The Capital Gains Tax and Inflation
The Issue:The United States Treasury Department is reportedly studying whether it can issue regulations that would allow taxpayers to account for inflation when calculating taxes on capital gains. Such a change has been considered in the past. Taxing savings, like taxing any economic activity, distorts the functioning of the economy. The fact that we currently tax the part of nominal investment returns that have merely served to compensate holders for the impact of inflation seems to many like a problem for which reform could be appropriate. But, adjusting capital gains taxes to account for inflation can introduce its own set of distortions and reduce government revenue in a time of increasing deficits.
Adjusting capital gains taxes to account for inflation can introduce its own set of distortions and reduce government revenue in a time of increasing deficits.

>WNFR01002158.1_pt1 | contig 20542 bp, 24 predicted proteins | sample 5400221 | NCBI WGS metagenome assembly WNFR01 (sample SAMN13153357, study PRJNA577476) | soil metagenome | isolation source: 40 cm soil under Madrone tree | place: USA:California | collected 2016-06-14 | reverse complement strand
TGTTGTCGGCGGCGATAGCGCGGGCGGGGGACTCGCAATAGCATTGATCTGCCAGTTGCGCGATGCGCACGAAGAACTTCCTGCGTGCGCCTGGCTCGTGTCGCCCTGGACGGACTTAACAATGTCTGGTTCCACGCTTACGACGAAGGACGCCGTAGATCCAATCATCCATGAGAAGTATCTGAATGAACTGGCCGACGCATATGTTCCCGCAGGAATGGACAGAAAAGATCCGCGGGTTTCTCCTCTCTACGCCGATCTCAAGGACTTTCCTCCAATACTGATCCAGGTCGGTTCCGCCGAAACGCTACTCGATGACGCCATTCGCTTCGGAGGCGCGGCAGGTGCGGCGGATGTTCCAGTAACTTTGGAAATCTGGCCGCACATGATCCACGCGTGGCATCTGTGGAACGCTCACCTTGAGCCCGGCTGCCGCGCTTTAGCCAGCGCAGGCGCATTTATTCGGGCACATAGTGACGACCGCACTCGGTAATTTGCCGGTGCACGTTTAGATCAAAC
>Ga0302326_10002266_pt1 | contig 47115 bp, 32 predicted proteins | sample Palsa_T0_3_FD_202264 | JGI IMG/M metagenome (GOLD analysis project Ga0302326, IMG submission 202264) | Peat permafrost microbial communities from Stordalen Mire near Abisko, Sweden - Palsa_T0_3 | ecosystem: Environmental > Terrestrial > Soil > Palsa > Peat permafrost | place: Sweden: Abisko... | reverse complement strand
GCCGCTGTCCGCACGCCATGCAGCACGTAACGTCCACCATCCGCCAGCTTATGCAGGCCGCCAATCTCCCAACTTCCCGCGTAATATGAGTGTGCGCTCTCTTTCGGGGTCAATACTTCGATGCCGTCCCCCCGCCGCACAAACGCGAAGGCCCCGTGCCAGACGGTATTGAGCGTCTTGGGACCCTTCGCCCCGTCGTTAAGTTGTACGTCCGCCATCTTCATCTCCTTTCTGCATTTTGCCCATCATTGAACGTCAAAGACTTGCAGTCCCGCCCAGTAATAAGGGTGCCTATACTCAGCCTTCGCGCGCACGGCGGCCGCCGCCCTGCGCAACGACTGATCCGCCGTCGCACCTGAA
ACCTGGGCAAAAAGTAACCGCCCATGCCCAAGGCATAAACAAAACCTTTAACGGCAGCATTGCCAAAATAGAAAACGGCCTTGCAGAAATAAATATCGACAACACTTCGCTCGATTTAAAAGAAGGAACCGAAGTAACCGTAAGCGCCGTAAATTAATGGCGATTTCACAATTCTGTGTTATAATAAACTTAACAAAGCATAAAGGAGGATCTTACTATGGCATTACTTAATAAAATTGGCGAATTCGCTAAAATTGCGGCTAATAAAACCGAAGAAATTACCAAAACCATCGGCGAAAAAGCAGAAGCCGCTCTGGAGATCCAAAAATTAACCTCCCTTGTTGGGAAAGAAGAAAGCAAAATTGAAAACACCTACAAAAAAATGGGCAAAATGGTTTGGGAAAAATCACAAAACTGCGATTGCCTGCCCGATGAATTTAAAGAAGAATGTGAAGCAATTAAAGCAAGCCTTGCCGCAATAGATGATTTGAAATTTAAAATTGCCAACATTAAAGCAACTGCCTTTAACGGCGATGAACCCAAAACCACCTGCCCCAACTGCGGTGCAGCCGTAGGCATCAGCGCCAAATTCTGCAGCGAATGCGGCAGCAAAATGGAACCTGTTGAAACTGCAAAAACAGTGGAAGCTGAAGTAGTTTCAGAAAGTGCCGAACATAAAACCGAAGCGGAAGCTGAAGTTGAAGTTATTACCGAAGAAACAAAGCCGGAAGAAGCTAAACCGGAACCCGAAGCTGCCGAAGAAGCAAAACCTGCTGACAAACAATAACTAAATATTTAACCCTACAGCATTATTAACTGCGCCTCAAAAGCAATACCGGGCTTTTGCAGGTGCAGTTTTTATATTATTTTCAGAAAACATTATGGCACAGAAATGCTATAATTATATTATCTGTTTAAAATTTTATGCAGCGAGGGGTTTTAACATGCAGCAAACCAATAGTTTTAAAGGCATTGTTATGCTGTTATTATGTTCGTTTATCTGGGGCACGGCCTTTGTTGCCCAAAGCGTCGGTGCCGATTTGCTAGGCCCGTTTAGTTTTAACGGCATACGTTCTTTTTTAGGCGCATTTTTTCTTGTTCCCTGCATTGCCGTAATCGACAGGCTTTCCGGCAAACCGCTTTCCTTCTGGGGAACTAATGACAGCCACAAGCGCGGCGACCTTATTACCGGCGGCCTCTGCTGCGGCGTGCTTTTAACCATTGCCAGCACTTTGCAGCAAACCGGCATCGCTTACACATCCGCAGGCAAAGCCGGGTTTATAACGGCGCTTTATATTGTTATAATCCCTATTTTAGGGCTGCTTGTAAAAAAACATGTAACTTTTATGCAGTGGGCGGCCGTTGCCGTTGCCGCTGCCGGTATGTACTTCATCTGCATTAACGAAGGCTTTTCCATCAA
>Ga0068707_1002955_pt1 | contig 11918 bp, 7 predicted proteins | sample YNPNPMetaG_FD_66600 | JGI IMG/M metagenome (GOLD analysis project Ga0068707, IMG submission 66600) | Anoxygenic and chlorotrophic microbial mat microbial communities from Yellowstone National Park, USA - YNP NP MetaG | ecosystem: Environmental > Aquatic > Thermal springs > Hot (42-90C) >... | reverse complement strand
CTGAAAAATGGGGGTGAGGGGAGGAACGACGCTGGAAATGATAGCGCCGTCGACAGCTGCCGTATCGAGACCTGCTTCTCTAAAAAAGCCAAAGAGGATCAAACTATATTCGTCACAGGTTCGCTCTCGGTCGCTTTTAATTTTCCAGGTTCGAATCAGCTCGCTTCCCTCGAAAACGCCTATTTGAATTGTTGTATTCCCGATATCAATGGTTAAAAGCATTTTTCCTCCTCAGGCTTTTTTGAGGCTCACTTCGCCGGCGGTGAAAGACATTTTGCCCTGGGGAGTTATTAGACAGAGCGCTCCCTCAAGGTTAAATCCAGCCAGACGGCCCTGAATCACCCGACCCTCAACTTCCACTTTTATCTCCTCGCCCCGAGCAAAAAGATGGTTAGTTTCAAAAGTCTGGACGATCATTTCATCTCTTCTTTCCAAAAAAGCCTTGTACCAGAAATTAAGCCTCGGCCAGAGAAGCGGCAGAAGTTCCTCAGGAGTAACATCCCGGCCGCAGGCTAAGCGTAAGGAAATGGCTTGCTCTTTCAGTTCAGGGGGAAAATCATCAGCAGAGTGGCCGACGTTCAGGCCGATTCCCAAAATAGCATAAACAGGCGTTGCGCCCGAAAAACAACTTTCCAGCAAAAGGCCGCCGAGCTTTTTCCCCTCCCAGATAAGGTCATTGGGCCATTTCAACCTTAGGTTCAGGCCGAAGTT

- Taxes on capital gains are an important – and at times highly variable – source of revenue for the federal government (see chart). A capital gain (or loss) occurs when an asset – real estate, a security, a cryptocurrency, or any other asset – that was purchased for one price is later sold for a different price. Under current tax law, taxes on capital gains are paid once, only in the year that an asset is sold, rather than on an ongoing basis with taxes calculated each year based on gains or losses over that period. The tax rate on capital gains depend on a number of factors, for example the length of time that an asset has been held, or whether the asset is held inside or outside a tax-advantaged savings account such as an IRA.